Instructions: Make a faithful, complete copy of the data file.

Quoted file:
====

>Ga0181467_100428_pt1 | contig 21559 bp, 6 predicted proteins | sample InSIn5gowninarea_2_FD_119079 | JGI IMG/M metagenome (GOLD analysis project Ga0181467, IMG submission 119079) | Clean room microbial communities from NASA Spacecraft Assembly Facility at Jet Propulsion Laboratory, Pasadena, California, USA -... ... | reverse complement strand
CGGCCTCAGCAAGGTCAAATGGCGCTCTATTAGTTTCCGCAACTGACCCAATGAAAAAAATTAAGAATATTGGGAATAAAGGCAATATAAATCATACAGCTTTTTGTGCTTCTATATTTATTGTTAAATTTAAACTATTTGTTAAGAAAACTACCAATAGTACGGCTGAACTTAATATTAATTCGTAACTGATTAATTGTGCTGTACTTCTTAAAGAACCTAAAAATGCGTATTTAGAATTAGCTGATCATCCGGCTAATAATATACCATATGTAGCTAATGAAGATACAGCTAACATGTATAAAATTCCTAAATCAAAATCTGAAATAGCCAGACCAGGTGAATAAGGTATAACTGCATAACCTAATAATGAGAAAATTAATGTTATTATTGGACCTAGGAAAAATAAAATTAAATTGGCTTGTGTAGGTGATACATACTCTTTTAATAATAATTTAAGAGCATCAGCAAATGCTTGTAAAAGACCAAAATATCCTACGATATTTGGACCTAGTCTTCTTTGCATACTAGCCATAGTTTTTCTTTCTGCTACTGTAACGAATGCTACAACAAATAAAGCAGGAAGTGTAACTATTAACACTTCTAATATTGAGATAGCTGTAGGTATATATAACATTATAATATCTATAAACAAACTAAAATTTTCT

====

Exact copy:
>Ga0181467_100428_pt1 | contig 21559 bp, 6 predicted proteins | sample InSIn5gowninarea_2_FD_119079 | JGI IMG/M metagenome (GOLD analysis project Ga0181467, IMG submission 119079) | Clean room microbial communities from NASA Spacecraft Assembly Facility at Jet Propulsion Laboratory, Pasadena, California, USA -... ... | reverse complement strand
CGGCCTCAGCAAGGTCAAATGGCGCTCTATTAGTTTCCGCAACTGACCCAATGAAAAAAATTAAGAATATTGGGAATAAAGGCAATATAAATCATACAGCTTTTTGTGCTTCTATATTTATTGTTAAATTTAAACTATTTGTTAAGAAAACTACCAATAGTACGGCTGAACTTAATATTAATTCGTAACTGATTAATTGTGCTGTACTTCTTAAAGAACCTAAAAATGCGTATTTAGAATTAGCTGATCATCCGGCTAATAATATACCATATGTAGCTAATGAAGATACAGCTAACATGTATAAAATTCCTAAATCAAAATCTGAAATAGCCAGACCAGGTGAATAAGGTATAACTGCATAACCTAATAATGAGAAAATTAATGTTATTATTGGACCTAGGAAAAATAAAATTAAATTGGCTTGTGTAGGTGATACATACTCTTTTAATAATAATTTAAGAGCATCAGCAAATGCTTGTAAAAGACCAAAATATCCTACGATATTTGGACCTAGTCTTCTTTGCATACTAGCCATAGTTTTTCTTTCTGCTACTGTAACGAATGCTACAACAAATAAAGCAGGAAGTGTAACTATTAACACTTCTAATATTGAGATAGCTGTAGGTATATATAACATTATAATATCTATAAACAAACTAAAATTTTCT